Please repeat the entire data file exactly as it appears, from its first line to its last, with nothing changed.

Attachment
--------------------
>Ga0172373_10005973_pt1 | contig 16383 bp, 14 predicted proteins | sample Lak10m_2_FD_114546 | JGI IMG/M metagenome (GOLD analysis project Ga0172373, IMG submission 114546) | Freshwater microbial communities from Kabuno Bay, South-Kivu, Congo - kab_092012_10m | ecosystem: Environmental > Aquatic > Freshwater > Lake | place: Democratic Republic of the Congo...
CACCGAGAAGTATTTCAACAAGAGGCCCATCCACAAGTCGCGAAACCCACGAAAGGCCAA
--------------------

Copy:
>Ga0172373_10005973_pt1 | contig 16383 bp, 14 predicted proteins | sample Lak10m_2_FD_114546 | JGI IMG/M metagenome (GOLD analysis project Ga0172373, IMG submission 114546) | Freshwater microbial communities from Kabuno Bay, South-Kivu, Congo - kab_092012_10m | ecosystem: Environmental > Aquatic > Freshwater > Lake | place: Democratic Republic of the Congo...
CACCGAGAAGTATTTCAACAAGAGGCCCATCCACAAGTCGCGAAACCCACGAAAGGCCAA